Chapter 4
Author: Robert Cook


"I'm a Lumberjack and I'm OK!"
-Traditional Gezirahan folk-song


    "Lumberjack," I replied without hesitation.

    "That was quick." Tanda commented with a raised eyebrow.

    "Well, it doesn't really matter.." I added, but inside, I admitted that the idea of getting out into the woods appealed to me, since it reminded me of my time with Garkin. I wasn't terribly happy then, but somehow those long dreary months were now tinged with the rosy hue of nostalgia..

    "Gezirah to Skeeve." Aahz waved a hand in front of my face and I snapped out of my contemplations. "Kid, pay attention for once, OK?" He turned to the others. "Skeeve and I will go buy ourselves some plaid shirts. Tanda, you and Chumley get the mining." The brother and sister team nodded. I tried to picture Tanda and Chumley crawling around in a mine with pickaxes and miner's lanterns strapped to their heads. My imagination wasn't up to the task.

    "Gus, you'd better check out the textiles."

    "Right."

    Chumley abruptly spoke up, looking thoughtful. "You know, perhaps we should go back and talk to that Dierack fellow again."

    "Chumley? You feeling OK?"

    "If we want to hook up with these union blokes, then our Mr. Dierack would presumably be able to point us towards the places where there is the most union activity, perhaps even obtain us some jobs. If we go charging in blindly, it might take months before we find a way into this union."

    Aahz wavered, clearly torn. Finally he shook his head. "No. Skeeve reminded me that we're dealing with Deveels here. We'll just have to do it the hard way. It's better if we keep Dierack out of the loop for now." Tanda and Gus nodded their assent to this point.

    Chumley shrugged. "Righty-ho. Come along, little sis. Let's go find us some miners, shall we?"

    "Big strong burly ones, I hope." Tanda grinned.

    They and Gus started off. Aahz called after them. "Meet back at the hotel this afternoon, and we'll swap notes!" The other three waved an affirmation, and then we were alone on the street.

    "So what now, Aahz?"

    "Now, we go join the local cattle call."

    Locating the lumber hiring hall wasn't terribly difficult- it was one of the largest buildings in town, apart from the hotel, and built from the same type of bricks. For some reason, this fact struck Aahz as hilarious.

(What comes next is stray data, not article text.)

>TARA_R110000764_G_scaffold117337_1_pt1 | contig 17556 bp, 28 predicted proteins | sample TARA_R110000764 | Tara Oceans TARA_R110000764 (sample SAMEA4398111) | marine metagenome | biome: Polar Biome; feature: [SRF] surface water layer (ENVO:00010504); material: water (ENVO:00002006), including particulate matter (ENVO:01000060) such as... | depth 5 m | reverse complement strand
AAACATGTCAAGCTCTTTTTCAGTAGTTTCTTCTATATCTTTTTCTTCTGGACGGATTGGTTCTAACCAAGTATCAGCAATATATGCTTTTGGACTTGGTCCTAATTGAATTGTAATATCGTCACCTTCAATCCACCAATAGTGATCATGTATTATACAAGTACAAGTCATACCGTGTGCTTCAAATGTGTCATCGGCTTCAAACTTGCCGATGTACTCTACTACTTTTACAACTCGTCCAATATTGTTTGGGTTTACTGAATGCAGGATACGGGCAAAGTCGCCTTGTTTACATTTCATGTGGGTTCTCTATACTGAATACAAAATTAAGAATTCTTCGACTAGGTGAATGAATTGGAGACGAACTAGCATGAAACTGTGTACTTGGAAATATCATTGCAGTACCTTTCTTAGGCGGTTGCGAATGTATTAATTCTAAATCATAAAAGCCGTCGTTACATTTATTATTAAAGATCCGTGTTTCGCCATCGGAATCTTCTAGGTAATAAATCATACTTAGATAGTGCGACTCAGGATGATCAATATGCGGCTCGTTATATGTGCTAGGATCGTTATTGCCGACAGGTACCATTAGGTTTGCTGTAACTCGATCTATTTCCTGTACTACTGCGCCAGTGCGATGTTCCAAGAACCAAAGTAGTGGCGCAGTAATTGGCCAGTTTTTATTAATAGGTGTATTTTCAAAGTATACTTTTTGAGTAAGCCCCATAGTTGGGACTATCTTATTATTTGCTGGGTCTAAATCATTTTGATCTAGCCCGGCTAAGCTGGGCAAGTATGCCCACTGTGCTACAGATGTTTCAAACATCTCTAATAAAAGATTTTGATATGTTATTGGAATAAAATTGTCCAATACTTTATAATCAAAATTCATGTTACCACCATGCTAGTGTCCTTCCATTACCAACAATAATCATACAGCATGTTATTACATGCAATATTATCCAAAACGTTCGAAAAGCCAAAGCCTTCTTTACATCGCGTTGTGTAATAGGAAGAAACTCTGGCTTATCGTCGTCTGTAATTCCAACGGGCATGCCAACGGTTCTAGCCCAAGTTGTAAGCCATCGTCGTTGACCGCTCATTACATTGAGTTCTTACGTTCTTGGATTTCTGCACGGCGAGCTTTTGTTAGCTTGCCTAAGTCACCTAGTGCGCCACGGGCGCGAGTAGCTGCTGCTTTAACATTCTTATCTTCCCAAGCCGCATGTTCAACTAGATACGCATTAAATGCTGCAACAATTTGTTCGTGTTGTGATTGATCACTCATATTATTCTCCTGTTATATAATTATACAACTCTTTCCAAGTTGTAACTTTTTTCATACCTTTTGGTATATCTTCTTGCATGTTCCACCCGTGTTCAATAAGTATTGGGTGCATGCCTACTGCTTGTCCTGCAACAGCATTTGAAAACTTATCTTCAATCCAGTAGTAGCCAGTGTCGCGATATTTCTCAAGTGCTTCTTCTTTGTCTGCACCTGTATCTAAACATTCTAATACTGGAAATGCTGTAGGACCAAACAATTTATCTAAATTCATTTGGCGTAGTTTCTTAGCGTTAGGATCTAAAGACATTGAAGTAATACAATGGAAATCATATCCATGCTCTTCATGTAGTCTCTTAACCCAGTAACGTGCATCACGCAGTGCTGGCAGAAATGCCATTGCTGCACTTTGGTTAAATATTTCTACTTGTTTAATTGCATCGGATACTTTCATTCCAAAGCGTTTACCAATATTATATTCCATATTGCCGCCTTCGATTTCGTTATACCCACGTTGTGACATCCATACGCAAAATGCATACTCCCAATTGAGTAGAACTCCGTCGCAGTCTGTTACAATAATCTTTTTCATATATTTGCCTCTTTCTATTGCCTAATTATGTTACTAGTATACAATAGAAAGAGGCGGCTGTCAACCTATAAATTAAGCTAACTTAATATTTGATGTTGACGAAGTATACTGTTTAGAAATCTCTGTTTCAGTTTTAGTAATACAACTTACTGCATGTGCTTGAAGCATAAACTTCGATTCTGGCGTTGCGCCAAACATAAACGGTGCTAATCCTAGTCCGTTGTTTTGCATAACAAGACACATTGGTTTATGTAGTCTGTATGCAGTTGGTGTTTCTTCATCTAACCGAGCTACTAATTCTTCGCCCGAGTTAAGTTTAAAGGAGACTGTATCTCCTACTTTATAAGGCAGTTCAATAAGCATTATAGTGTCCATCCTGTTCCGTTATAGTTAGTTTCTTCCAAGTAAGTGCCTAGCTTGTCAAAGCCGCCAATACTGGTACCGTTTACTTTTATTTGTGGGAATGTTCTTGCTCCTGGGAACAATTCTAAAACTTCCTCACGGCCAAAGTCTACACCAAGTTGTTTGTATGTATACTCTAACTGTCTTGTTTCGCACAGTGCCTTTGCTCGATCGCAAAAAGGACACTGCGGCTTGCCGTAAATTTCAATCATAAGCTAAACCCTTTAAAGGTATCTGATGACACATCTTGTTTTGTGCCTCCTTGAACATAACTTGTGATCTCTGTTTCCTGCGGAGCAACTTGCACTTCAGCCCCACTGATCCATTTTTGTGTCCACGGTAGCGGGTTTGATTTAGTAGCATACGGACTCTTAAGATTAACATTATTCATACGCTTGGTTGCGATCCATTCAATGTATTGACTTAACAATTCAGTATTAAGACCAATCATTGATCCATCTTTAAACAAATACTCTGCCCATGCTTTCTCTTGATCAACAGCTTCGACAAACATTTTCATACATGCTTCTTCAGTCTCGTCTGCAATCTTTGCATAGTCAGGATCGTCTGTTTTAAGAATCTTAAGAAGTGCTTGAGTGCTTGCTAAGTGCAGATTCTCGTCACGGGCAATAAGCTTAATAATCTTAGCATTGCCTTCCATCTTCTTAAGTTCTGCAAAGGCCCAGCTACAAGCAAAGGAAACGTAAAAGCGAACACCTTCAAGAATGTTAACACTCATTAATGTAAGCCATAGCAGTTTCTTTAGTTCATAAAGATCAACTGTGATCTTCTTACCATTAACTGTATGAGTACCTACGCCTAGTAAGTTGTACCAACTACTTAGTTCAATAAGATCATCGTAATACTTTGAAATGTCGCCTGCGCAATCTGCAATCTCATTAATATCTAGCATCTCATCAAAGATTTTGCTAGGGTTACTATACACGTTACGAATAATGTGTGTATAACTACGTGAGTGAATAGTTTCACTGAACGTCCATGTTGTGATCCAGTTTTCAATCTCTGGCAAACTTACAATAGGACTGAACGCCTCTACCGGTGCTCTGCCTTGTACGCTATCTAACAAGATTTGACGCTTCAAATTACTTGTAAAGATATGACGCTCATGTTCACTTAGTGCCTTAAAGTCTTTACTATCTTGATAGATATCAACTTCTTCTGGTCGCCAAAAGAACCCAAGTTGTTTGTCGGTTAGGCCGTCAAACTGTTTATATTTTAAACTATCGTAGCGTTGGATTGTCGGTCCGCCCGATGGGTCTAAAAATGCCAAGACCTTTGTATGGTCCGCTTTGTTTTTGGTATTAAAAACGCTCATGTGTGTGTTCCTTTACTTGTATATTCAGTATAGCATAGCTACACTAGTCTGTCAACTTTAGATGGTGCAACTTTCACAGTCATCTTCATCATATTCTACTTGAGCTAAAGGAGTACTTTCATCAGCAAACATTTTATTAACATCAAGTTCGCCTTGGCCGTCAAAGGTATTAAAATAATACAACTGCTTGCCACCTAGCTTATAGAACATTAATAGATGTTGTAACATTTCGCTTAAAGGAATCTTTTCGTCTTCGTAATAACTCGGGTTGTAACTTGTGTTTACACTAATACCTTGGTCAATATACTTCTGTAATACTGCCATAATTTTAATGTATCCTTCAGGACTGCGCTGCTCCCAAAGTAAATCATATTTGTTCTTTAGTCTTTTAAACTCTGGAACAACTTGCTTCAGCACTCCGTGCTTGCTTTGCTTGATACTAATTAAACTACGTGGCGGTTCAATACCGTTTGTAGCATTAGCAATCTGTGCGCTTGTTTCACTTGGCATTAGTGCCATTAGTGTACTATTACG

"A lumber hiring hall made out of bricks. Only the Deveels would do something like this." Privately, I wondered, and filed the fact away for future contemplation.

    There were more native Gezirahans in and around the hall than in the other parts of town we had seen, although still not what you'd call swarms of them. Most of them looked tired and dispirited as they trooped in and out of the doors. At Aahz's prompting, I slapped a quick Gezirahan disguise on both of us. I wondered how the others were going to deal with this particular problem, but it was too late to start worrying about that now.

Chapter 4 Drawing

    We walked into the building. It was a large, windowless barn-like structure, with Deveels seated behind little glassed-over windows, and row after row of plain wooden benches, mostly empty. A few Gezirahans loitered around. An incredibly wizened Deveel sat at a battered black desk near the entrance, under a large sign written in two languages, one presumably Gezirahan, the other Deveelscript, which I could now read fairly well. There was only one word:

INFORMATION

    Aahz looked around for a minute, and then strolled confidently over to the table.

    "Excuse me, my good..."

    "Take a number." The Deveel didn't even look up from the flimsy-looking book he was reading.

    "We want to know..."

    "Take a number." Still not looking up, the Deveel pointed at a pile of wooden cards hanging on nail on the front of the desk. Written on the top card was the number "42".

    "Look. We..."

    "Take a number."

    Seeing Aahz's expression, I grabbed his arm, pulled on it and hissed in his ear. "Aahz! Beating this guy up will not get us anything. They'll just throw us out. We'd better just take the number."

    "Gaaaahhh..." Aahz snapped up the top card and skulked off to one of the benches. I stood for a minute, looking up at the sign and then down at the Deveel. I couldn't resist.

    "What are orenberries made of?"

    To my immense surprise, the Deveel looked up and studied me levelly for a moment. Finally, he spoke. "You really don't want to know." He returned to his book.

    "Uh. Thanks." I backed off and sat down next to the scowling Aahz. I peeked over at him, then carefully plucked the card out of his clenching hands before he snapped it in two.

    One of the Deveels at the window suddenly called out "28!"

    Aahz growled. I knew then that it was going to be a long afternoon.

    A sudden thought occurred to me, and I swiveled on the bench so I was facing Aahz.

    "Aahz?"

    "Yeah, Kid?" There was a dangerous note of weariness lurking in Aahz's voice, but I pushed on.

    "How come you didn't offer me a job in textiles?"

    Aahz looked over at me, evidently surprised. He must have thought I was going to ask if we weren't supposed to be taking that number somewhere, but some merchants in the Bazaar use a similar system, so for once I knew the drill.

    "You've never been inside a Devan textile mill, have you?"

    "Umm... No."

    "How can I put this? The reason I sent Gus to check out the textiles is that stone doesn't corrode or melt as easily as flesh."

    "Ugh."

    "Exactly. They use things in those places that I'd find a trifle uncomfortable."